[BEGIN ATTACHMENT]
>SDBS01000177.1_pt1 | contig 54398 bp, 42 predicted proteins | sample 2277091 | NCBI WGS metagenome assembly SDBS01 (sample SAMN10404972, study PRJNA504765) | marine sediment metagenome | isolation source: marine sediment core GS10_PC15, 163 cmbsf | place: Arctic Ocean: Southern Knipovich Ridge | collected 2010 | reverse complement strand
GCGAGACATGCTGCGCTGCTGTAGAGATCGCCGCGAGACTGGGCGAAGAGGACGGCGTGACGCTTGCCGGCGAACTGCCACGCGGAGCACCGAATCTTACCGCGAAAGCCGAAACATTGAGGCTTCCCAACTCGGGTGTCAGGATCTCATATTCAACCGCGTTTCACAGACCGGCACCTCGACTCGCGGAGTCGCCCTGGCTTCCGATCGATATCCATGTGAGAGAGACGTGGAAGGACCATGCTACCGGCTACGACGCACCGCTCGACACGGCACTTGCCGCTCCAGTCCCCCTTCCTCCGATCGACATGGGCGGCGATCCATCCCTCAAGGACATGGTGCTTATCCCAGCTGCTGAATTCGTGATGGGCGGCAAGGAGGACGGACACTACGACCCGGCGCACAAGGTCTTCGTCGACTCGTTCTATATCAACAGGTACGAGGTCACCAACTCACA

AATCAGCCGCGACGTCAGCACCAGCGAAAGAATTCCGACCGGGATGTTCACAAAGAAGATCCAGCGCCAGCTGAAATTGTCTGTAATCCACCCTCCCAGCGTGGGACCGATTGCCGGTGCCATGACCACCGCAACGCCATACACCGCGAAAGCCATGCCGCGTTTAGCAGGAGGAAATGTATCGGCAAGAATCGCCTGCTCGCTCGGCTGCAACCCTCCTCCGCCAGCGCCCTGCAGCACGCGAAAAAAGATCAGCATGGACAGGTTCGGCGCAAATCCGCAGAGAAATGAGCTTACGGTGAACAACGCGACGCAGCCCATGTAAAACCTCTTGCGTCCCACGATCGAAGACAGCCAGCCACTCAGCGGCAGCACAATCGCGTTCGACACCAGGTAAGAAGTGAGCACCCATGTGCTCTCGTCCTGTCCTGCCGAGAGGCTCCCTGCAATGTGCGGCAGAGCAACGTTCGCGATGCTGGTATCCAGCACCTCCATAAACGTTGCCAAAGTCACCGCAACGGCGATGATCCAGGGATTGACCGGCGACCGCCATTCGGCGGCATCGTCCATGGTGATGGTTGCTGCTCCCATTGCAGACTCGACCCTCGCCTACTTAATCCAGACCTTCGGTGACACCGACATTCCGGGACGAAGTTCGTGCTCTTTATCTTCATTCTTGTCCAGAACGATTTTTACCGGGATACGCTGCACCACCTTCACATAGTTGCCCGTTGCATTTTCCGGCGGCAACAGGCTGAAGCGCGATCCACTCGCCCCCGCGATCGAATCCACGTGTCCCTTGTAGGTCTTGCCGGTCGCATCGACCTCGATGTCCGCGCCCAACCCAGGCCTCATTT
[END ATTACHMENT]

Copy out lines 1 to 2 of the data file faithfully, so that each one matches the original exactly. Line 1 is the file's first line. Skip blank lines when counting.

>SDBS01000177.1_pt1 | contig 54398 bp, 42 predicted proteins | sample 2277091 | NCBI WGS metagenome assembly SDBS01 (sample SAMN10404972, study PRJNA504765) | marine sediment metagenome | isolation source: marine sediment core GS10_PC15, 163 cmbsf | place: Arctic Ocean: Southern Knipovich Ridge | collected 2010 | reverse complement strand
GCGAGACATGCTGCGCTGCTGTAGAGATCGCCGCGAGACTGGGCGAAGAGGACGGCGTGACGCTTGCCGGCGAACTGCCACGCGGAGCACCGAATCTTACCGCGAAAGCCGAAACATTGAGGCTTCCCAACTCGGGTGTCAGGATCTCATATTCAACCGCGTTTCACAGACCGGCACCTCGACTCGCGGAGTCGCCCTGGCTTCCGATCGATATCCATGTGAGAGAGACGTGGAAGGACCATGCTACCGGCTACGACGCACCGCTCGACACGGCACTTGCCGCTCCAGTCCCCCTTCCTCCGATCGACATGGGCGGCGATCCATCCCTCAAGGACATGGTGCTTATCCCAGCTGCTGAATTCGTGATGGGCGGCAAGGAGGACGGACACTACGACCCGGCGCACAAGGTCTTCGTCGACTCGTTCTATATCAACAGGTACGAGGTCACCAACTCACA